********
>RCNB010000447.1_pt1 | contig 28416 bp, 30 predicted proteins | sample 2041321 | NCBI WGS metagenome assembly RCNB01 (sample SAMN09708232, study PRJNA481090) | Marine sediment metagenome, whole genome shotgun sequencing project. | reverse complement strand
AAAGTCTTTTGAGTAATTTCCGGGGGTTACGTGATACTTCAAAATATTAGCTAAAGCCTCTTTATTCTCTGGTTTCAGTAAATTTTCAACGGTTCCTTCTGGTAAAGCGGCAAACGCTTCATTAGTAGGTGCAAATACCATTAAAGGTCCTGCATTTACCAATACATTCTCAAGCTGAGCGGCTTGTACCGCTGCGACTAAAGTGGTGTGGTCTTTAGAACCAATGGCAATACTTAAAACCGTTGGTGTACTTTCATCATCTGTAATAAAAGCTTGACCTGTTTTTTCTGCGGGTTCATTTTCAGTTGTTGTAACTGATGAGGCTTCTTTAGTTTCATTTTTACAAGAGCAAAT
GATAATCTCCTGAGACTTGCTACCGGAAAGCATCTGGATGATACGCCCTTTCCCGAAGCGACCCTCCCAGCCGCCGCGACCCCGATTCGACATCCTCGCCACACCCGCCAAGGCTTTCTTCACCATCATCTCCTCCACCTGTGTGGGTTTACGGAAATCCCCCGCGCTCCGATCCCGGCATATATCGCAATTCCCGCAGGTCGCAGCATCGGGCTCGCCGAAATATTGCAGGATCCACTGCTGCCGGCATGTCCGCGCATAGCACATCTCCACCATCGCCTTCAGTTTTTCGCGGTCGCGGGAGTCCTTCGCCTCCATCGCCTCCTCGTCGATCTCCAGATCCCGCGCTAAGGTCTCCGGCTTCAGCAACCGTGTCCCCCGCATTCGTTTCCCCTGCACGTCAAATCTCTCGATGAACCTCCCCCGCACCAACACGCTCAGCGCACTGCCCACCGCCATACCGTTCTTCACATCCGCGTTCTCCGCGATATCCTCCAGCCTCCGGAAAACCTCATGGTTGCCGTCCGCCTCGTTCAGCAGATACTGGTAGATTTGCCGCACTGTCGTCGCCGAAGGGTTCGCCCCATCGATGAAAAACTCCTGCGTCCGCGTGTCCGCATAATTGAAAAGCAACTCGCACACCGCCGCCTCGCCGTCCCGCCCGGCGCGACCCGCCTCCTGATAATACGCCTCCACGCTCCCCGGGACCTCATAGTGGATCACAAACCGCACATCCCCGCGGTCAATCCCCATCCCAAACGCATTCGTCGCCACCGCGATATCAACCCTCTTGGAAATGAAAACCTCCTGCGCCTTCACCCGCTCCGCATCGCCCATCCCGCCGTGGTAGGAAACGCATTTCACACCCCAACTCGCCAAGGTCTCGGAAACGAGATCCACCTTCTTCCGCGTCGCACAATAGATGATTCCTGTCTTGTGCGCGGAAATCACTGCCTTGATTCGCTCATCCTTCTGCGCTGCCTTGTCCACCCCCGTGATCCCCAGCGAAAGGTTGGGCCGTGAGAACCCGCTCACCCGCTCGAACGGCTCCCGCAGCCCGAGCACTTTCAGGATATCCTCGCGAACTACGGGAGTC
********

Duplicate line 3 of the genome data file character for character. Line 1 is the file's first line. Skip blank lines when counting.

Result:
GATAATCTCCTGAGACTTGCTACCGGAAAGCATCTGGATGATACGCCCTTTCCCGAAGCGACCCTCCCAGCCGCCGCGACCCCGATTCGACATCCTCGCCACACCCGCCAAGGCTTTCTTCACCATCATCTCCTCCACCTGTGTGGGTTTACGGAAATCCCCCGCGCTCCGATCCCGGCATATATCGCAATTCCCGCAGGTCGCAGCATCGGGCTCGCCGAAATATTGCAGGATCCACTGCTGCCGGCATGTCCGCGCATAGCACATCTCCACCATCGCCTTCAGTTTTTCGCGGTCGCGGGAGTCCTTCGCCTCCATCGCCTCCTCGTCGATCTCCAGATCCCGCGCTAAGGTCTCCGGCTTCAGCAACCGTGTCCCCCGCATTCGTTTCCCCTGCACGTCAAATCTCTCGATGAACCTCCCCCGCACCAACACGCTCAGCGCACTGCCCACCGCCATACCGTTCTTCACATCCGCGTTCTCCGCGATATCCTCCAGCCTCCGGAAAACCTCATGGTTGCCGTCCGCCTCGTTCAGCAGATACTGGTAGATTTGCCGCACTGTCGTCGCCGAAGGGTTCGCCCCATCGATGAAAAACTCCTGCGTCCGCGTGTCCGCATAATTGAAAAGCAACTCGCACACCGCCGCCTCGCCGTCCCGCCCGGCGCGACCCGCCTCCTGATAATACGCCTCCACGCTCCCCGGGACCTCATAGTGGATCACAAACCGCACATCCCCGCGGTCAATCCCCATCCCAAACGCATTCGTCGCCACCGCGATATCAACCCTCTTGGAAATGAAAACCTCCTGCGCCTTCACCCGCTCCGCATCGCCCATCCCGCCGTGGTAGGAAACGCATTTCACACCCCAACTCGCCAAGGTCTCGGAAACGAGATCCACCTTCTTCCGCGTCGCACAATAGATGATTCCTGTCTTGTGCGCGGAAATCACTGCCTTGATTCGCTCATCCTTCTGCGCTGCCTTGTCCACCCCCGTGATCCCCAGCGAAAGGTTGGGCCGTGAGAACCCGCTCACCCGCTCGAACGGCTCCCGCAGCCCGAGCACTTTCAGGATATCCTCGCGAACTACGGGAGTC